e through the mists during the noontide
a hours, when a still heat pervaded rath
er than struck the earth; and then in
the early afternoon and late into the
next-aorning a stirless cloud seemed to
cover ,e face of the world. These
mists were much increased by the burn
ing of peat and brush, and, alas! of the
very woods themselves, in every direc
tion. Altogether, as Whittier said,
quaintly, "it was very encouraging
weather for the Millerites."
His niece, who bears the name
of his beloved sister, was then
the mistress of his home, and
we were soon made heartily wel
come inside the house, where every
thing was plain and neat, as became a
Fr riend's household; but as the village
had grown to be a stirring place, and
the house stood close upon the dusty
road, such charming neatness must
sometimes have been a ditlicult achieve
mente The noonday meal was soon
served and soon ended, and then we sat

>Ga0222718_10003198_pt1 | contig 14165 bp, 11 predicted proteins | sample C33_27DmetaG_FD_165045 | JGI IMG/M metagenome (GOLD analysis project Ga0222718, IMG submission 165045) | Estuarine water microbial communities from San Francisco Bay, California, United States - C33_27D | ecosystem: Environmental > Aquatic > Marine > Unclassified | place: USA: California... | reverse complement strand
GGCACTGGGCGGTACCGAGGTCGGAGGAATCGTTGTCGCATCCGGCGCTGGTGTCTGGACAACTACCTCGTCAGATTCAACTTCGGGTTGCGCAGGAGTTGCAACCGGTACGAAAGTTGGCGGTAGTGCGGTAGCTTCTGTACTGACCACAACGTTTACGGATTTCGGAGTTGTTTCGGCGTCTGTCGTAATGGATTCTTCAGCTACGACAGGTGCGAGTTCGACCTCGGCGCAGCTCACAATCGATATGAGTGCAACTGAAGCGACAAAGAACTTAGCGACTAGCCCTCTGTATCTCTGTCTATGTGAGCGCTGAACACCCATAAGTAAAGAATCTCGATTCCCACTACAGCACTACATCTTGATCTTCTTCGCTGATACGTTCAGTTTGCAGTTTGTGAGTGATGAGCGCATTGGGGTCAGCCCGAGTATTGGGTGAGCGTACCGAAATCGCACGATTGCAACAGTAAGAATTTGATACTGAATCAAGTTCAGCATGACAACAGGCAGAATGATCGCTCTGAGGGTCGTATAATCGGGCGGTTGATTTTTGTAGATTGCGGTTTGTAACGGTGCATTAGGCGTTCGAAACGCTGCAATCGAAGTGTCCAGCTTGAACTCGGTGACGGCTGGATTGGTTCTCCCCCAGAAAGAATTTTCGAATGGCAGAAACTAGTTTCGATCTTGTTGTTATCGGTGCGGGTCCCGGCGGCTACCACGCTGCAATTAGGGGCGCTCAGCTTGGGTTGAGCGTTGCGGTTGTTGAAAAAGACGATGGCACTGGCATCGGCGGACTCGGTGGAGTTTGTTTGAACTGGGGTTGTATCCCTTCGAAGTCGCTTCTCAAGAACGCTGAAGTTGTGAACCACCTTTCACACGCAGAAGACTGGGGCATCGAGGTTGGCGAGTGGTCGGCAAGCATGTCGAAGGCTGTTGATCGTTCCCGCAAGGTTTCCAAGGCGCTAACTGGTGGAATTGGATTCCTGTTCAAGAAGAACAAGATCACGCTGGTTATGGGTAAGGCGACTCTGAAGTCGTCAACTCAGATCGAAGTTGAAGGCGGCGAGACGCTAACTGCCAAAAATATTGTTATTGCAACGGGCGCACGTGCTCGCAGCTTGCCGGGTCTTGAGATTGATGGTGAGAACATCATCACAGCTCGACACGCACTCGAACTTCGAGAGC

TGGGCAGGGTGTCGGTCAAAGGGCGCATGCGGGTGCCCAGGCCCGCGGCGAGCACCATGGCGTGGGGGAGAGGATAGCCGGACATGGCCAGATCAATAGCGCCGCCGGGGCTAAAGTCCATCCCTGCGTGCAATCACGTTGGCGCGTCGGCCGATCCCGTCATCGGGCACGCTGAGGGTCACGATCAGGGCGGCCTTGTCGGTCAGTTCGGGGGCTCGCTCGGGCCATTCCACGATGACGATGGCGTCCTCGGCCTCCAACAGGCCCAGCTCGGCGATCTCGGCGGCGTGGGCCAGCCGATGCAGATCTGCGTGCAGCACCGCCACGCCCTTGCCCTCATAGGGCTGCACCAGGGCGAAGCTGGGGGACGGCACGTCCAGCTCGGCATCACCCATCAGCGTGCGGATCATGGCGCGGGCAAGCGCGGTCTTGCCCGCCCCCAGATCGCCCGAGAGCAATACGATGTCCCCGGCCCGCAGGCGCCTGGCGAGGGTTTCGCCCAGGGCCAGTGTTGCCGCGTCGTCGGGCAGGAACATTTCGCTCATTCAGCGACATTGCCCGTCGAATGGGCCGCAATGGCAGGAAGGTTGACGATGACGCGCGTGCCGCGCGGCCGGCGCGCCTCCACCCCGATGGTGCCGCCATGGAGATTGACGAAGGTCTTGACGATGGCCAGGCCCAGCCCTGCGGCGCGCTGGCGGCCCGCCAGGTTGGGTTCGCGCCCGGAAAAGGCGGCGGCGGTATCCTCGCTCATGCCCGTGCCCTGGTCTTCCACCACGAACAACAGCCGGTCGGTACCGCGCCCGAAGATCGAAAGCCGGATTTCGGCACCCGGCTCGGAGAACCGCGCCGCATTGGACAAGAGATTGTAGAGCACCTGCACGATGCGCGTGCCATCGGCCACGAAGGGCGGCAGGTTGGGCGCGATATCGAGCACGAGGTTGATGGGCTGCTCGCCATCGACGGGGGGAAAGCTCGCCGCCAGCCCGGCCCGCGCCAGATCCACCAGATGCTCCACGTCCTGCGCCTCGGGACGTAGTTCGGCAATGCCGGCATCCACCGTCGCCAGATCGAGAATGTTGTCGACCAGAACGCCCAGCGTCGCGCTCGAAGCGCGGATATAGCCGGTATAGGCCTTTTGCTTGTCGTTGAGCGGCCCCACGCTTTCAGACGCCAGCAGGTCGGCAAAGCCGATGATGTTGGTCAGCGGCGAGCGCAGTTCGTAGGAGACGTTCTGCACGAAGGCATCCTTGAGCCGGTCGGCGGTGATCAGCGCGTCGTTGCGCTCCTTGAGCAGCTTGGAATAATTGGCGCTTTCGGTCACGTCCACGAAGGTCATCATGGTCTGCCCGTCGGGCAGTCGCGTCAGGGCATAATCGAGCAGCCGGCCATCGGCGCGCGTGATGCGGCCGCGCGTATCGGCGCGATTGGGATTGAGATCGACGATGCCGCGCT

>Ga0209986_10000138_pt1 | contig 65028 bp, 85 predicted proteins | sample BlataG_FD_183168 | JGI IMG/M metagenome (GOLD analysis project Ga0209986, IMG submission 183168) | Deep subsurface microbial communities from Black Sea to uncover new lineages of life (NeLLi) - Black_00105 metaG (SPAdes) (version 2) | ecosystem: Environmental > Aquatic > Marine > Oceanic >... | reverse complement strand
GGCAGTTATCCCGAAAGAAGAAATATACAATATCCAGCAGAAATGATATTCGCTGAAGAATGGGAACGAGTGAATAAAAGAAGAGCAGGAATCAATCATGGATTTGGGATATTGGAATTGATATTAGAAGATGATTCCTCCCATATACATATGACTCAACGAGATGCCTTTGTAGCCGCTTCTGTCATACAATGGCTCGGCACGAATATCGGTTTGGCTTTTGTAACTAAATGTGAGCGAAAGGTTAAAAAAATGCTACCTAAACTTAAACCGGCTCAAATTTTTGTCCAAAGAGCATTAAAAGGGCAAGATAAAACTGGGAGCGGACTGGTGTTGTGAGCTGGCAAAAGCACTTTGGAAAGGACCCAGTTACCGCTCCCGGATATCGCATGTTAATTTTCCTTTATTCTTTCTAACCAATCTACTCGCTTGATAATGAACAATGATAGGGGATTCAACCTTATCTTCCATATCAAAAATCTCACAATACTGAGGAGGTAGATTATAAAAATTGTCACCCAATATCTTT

down behind the half-closed blinds,
looking out upon the garden, the faded
vines and almost leafless trees. It was
a cozy room, with its l"ranklin stove,
at this season surmounted by a bou
quet, and a table between the windows,
where was a largeobouquet, which
Whittier hll;'self had gathered that
mornihng in anticipation of our arl i',;
lie had seemed brighter and better than
- we had dared to hope, and was in ex
cellent mood for talking. Referring
again to the Mlillerites, who had ben
so reanimated by the mists, he said he
had been deeply impressed lately with
their deplorable doctrines. "Continu
ally disappointed because we don't all
burn upon a sudden, they forget to be
thankful for their preservation from
the dire fate they predict with so much
comnlacency. "
lie had just received a proof of his
poem, "Miriam,."',jith the introduction,
and he could noilbe content until they
had been read aloud to him. After the
reading they were duly commented up
on and revised until he thought lie